Superman Unchained mainly because of the back-and-forth as to whether the book was a series or miniseries, fearing the final product might lack cohesiveness or resolution, but those concerned were all unfounded.
As DC Comics's representative Superman special in honor of Superman's 75th birthday, Snyder tells a story that takes into account Superman's 75 years without being bogged down by them. Indeed Snyder's story is nicely subversive, even, in the way it pulls apart the intentions for the Superman character when he was created in 1938, where he's come since, and what today's Superman might mean instead. Further, Snyder writes an intelligent, capable, but still young New 52 Superman, and also writes one of the best Lois Lanes in a while -- equally intelligent, equally capable. Superman's familiar supporting characters are all here -- Lois, Perry, Jimmy, Lex -- such to make this book plenty accessible even to a casual comics fan.
Jim Lee's art is solid throughout, and the story gives Lee plenty of one- and two-page spreads on which to shine. Dustin Nguyen does equally well in a handful of backup and flashback sequences; the painterly effect by colorist John Kalisz in the flashbacks reminds of Lee's Hush, and contributes to the epic, "special" feel of the title. This is one I think is worth getting in the deluxe oversized format, and I wouldn't be surprised of Superman Unchained made its way to Absolute one day, too.
[Review contains spoilers]
Unchained boils down to a conflict between Superman and Wraith, an alien strongman who's been working in secret for the US government since ... you guessed it, 1938; Unchained is a team-up between the New 52 and the Golden Age Supermen, if the latter had been working in secret for the past 75 years. Snyder imagines Wraith as the Golden Age, World War II-era, dictator-toppling Superman 75 years later, who believes the New 52 Superman's refusal to pledge fealty to one country puts him in an unsustainable "limbo," doomed to be taken out by one side or the other. Not surprisingly, Wraith's ally is Superman's most jingoistic of foes, General Sam Lane, whose role as a symbol of US imperialism is most clear in the scene where Lane blasts heavy metal music as he bombs Superman's fortress in a moment reminiscent of Apocalypse Now.
That Snyder's New 52 Superman, in contrast, thinks himself a citizen of the world, or at one point chooses to save the whole world from nuclear annihilation instead of just America, is not so revolutionary; "truth, justice, and the American way" had ceased to fully describe Superman well before the David Goyer/Action Comics #900 brouhaha. Rather what I liked most about Snyder's presentation of Superman is that from the start, Snyder details Superman's thought processes in a crisis -- his assessment of what challenges face him, who he has to save, and how Superman strategizes and re-strategizes as the problem develops. In deference to his New 52 youth, this is not a Superman who has all the answers -- he tries solutions that fail quite often -- but one who's smart and creative nonetheless, and thinks through his problems as he goes.
Lex Luthor plays a welcome but tertiary (if obligatory) role in Unchained, and Snyder uses him as a Greek chorus, delivering Snyder's final treatise on Superman (presented by Lex as negative attributes, though the audience recognizes them as positive). In his study of Superman, Lex says, he was surprised to recognize how often Superman failed, or learned his lessons by trial and error. "He's just a man, stumbling through life," Lex says, as if this was a bad thing. "... You look at him, and you see a light leading the way, but instead, he is a light lost in the darkness." Lex concludes that rather than being a symbol of what man can achieve (the thesis of Superman Returns, among others), instead Superman is a symbol of a man struggling to do better. Inasmuch as I like All-Star Superman, what Snyder offers is a pleasant counterpoint to that all-knowing, almost godlike Man of Steel, one who's still admirable but fits cleanly into the New 52 aesthetic.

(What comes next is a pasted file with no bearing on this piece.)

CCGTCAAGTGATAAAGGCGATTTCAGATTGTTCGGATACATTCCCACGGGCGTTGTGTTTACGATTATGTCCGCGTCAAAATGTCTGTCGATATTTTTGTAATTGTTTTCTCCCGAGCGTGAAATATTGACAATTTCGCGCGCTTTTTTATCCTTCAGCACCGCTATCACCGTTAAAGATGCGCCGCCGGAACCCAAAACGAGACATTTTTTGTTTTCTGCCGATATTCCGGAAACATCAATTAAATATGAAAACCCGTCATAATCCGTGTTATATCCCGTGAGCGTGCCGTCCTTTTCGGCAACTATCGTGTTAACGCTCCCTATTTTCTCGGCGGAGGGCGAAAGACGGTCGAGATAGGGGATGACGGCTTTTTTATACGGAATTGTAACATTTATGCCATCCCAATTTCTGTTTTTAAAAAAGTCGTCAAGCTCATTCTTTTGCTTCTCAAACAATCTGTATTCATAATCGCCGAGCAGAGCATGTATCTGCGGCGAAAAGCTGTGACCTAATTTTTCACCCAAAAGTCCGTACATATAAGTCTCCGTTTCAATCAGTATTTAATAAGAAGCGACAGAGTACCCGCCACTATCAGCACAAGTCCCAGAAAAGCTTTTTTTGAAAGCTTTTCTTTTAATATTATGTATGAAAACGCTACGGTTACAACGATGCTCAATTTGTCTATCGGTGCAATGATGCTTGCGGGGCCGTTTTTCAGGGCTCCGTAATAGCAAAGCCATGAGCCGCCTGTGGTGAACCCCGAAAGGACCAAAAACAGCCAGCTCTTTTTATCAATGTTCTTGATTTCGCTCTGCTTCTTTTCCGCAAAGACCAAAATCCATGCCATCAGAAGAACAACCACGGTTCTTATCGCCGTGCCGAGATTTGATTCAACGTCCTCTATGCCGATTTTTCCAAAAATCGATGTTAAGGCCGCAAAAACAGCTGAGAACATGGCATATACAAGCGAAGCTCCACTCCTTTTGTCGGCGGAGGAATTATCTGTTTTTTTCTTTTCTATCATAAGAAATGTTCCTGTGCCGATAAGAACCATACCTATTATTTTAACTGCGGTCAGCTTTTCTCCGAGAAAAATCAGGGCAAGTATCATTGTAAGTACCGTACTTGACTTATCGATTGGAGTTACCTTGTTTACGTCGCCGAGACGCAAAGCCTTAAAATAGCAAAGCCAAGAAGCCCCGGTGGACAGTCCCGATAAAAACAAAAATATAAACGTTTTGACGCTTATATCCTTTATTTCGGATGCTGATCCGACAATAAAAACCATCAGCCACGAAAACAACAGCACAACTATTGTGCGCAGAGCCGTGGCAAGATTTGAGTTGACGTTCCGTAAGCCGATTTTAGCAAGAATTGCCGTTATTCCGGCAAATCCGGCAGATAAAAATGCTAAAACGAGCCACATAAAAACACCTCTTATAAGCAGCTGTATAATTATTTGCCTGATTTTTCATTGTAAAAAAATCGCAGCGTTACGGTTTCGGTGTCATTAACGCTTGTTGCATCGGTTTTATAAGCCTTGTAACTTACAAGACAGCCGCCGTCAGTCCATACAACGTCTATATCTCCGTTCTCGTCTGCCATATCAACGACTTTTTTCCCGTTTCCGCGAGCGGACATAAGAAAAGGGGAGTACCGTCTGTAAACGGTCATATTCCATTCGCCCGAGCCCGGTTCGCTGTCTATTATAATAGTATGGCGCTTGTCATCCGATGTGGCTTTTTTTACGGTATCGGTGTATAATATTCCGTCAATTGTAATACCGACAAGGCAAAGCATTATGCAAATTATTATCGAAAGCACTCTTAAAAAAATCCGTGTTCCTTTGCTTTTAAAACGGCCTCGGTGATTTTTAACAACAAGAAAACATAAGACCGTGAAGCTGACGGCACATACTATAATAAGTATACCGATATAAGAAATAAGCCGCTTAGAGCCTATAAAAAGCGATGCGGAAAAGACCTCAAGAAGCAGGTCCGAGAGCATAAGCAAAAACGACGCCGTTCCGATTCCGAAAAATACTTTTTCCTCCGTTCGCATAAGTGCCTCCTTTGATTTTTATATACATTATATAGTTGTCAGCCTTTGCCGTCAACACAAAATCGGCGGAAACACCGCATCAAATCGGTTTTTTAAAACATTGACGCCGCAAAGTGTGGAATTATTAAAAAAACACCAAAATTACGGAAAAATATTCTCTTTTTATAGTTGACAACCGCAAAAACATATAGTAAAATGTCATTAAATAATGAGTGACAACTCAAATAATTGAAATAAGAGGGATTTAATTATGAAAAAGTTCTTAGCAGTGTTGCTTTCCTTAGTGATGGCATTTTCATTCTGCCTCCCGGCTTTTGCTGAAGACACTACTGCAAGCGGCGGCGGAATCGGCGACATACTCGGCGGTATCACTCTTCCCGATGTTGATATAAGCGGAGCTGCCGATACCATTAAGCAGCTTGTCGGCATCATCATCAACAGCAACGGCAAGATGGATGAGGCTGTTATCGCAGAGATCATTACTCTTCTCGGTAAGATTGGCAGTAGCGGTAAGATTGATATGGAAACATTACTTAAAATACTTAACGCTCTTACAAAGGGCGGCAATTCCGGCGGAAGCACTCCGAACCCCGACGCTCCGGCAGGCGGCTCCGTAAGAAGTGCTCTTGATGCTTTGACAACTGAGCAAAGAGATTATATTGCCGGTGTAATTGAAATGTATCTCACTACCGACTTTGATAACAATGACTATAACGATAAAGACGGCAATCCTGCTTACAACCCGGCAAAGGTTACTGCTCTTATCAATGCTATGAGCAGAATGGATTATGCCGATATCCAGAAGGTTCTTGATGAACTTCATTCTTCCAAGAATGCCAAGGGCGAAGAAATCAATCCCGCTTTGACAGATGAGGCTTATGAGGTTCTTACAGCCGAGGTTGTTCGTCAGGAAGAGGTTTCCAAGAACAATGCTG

From the moment Snyder's Lois completes a water landing for a crashing plane, it's clear Lois fans are in for a treat. Verily for the number of times we've seen Superman save a plane with Lois on board, the fact that she saves her own plane is a symbol in itself. Lois fights her way out of trouble a couple times, and once or twice even saves Superman and the world itself, which Superman acknowledges. There's also a moment when Superman explains to Lois that he's about to sacrifice himself because "it's what [she herself] would do, too." There's a sense here that Lois does, figuratively, everything Superman can do, but does so without dint of super-powers. I wouldn't say Lois has been portrayed poorly in the New 52 -- better, even, without having to moon over Superman -- but Snyder's is probably her best recent portrayal so far.
It's readily apparent in Superman Unchained that Scott Snyder and Jim Lee are each comfortable with and in control of their subject matter. Batman plays a significant role in the story (also, to a lesser extent, Wonder Woman), and even despite that this is a Superman story, Lee still gets the Hush-esque opportunity to draw a sprawling Batcave and pitch the Batmobiles from a variety of eras at Wraith. There's also some great visual gags, like Jimmy Olsen's drones and Alfred taking Clark's coat when he leaves Wayne Manor so he can transform into Superman. All of it makes for a really enjoyable, really smart, and visually sharp Superman story. I rather wish DC would call a mini-series a mini-series these days, but Unchained was worth it, whatever the form.
[Includes original/variant covers, Director's Cut script and Jim Lee layouts]
Later this week ... a return to the Green Lantern titles.